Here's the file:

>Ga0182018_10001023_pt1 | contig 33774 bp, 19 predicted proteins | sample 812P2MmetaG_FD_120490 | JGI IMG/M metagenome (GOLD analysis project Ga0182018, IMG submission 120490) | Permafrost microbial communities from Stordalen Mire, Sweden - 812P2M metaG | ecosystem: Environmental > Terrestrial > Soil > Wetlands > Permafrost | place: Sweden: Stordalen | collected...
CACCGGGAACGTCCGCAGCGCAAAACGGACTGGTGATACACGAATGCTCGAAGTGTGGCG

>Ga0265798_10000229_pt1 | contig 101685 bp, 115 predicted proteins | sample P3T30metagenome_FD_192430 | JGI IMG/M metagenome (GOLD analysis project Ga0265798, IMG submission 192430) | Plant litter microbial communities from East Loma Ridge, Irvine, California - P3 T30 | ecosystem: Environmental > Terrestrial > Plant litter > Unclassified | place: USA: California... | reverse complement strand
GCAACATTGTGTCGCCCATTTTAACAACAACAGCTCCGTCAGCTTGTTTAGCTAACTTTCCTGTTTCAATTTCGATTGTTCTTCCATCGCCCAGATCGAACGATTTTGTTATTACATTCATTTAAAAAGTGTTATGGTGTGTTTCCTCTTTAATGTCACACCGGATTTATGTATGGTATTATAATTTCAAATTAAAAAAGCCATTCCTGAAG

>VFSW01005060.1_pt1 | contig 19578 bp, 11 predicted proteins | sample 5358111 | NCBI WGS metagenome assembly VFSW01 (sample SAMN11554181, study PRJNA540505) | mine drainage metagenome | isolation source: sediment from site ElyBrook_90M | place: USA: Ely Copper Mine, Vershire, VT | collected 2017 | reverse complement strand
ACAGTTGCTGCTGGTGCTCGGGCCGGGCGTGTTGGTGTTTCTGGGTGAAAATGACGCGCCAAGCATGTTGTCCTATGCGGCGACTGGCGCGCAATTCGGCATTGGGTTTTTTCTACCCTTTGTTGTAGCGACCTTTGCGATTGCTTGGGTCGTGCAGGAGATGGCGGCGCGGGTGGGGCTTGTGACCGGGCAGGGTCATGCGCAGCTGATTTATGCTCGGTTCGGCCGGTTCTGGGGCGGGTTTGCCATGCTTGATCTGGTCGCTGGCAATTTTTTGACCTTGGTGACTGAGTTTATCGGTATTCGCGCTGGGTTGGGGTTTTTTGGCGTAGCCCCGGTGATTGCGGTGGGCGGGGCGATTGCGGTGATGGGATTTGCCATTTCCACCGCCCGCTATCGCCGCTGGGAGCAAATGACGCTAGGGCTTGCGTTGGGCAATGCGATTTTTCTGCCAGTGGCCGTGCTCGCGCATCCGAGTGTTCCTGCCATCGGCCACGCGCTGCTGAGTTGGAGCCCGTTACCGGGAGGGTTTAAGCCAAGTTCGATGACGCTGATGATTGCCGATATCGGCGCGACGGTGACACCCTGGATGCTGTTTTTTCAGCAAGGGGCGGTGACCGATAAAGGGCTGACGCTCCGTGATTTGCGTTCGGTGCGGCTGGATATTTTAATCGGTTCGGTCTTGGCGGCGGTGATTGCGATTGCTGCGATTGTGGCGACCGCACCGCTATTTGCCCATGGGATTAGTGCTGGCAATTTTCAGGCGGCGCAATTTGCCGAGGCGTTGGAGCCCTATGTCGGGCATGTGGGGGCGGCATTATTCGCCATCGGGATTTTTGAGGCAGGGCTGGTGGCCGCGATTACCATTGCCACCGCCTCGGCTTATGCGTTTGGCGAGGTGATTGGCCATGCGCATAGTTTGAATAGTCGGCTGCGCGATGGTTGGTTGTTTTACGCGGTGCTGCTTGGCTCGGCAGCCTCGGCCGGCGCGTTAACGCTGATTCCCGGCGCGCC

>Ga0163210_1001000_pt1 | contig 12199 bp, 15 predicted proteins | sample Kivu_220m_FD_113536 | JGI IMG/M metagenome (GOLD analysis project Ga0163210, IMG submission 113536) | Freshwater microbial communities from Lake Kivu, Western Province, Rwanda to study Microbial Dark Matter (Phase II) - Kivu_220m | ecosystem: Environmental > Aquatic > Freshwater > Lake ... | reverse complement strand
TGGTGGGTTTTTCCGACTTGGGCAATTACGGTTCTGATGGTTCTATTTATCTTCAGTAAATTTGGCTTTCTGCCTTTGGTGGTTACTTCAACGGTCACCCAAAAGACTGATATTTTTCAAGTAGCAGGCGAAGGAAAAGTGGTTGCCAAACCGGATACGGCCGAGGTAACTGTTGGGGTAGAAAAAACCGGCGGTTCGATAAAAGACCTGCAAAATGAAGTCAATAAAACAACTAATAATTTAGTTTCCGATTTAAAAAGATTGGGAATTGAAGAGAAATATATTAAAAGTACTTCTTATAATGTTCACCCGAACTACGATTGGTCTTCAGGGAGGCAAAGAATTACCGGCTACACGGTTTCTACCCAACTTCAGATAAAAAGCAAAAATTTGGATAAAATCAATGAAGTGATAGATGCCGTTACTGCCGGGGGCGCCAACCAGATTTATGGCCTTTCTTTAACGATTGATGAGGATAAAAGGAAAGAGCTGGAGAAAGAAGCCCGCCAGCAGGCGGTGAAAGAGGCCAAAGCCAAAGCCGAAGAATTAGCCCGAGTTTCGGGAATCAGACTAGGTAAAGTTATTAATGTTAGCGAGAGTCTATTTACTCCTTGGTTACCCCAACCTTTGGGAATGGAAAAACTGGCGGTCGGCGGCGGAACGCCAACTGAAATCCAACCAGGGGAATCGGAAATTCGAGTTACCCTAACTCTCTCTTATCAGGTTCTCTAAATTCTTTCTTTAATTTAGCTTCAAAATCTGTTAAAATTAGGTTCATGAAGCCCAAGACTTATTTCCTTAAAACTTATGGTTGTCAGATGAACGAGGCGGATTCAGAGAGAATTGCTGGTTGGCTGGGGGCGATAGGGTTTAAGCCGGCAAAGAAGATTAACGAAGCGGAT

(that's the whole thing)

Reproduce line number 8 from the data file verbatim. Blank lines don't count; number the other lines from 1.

TGGTGGGTTTTTCCGACTTGGGCAATTACGGTTCTGATGGTTCTATTTATCTTCAGTAAATTTGGCTTTCTGCCTTTGGTGGTTACTTCAACGGTCACCCAAAAGACTGATATTTTTCAAGTAGCAGGCGAAGGAAAAGTGGTTGCCAAACCGGATACGGCCGAGGTAACTGTTGGGGTAGAAAAAACCGGCGGTTCGATAAAAGACCTGCAAAATGAAGTCAATAAAACAACTAATAATTTAGTTTCCGATTTAAAAAGATTGGGAATTGAAGAGAAATATATTAAAAGTACTTCTTATAATGTTCACCCGAACTACGATTGGTCTTCAGGGAGGCAAAGAATTACCGGCTACACGGTTTCTACCCAACTTCAGATAAAAAGCAAAAATTTGGATAAAATCAATGAAGTGATAGATGCCGTTACTGCCGGGGGCGCCAACCAGATTTATGGCCTTTCTTTAACGATTGATGAGGATAAAAGGAAAGAGCTGGAGAAAGAAGCCCGCCAGCAGGCGGTGAAAGAGGCCAAAGCCAAAGCCGAAGAATTAGCCCGAGTTTCGGGAATCAGACTAGGTAAAGTTATTAATGTTAGCGAGAGTCTATTTACTCCTTGGTTACCCCAACCTTTGGGAATGGAAAAACTGGCGGTCGGCGGCGGAACGCCAACTGAAATCCAACCAGGGGAATCGGAAATTCGAGTTACCCTAACTCTCTCTTATCAGGTTCTCTAAATTCTTTCTTTAATTTAGCTTCAAAATCTGTTAAAATTAGGTTCATGAAGCCCAAGACTTATTTCCTTAAAACTTATGGTTGTCAGATGAACGAGGCGGATTCAGAGAGAATTGCTGGTTGGCTGGGGGCGATAGGGTTTAAGCCGGCAAAGAAGATTAACGAAGCGGAT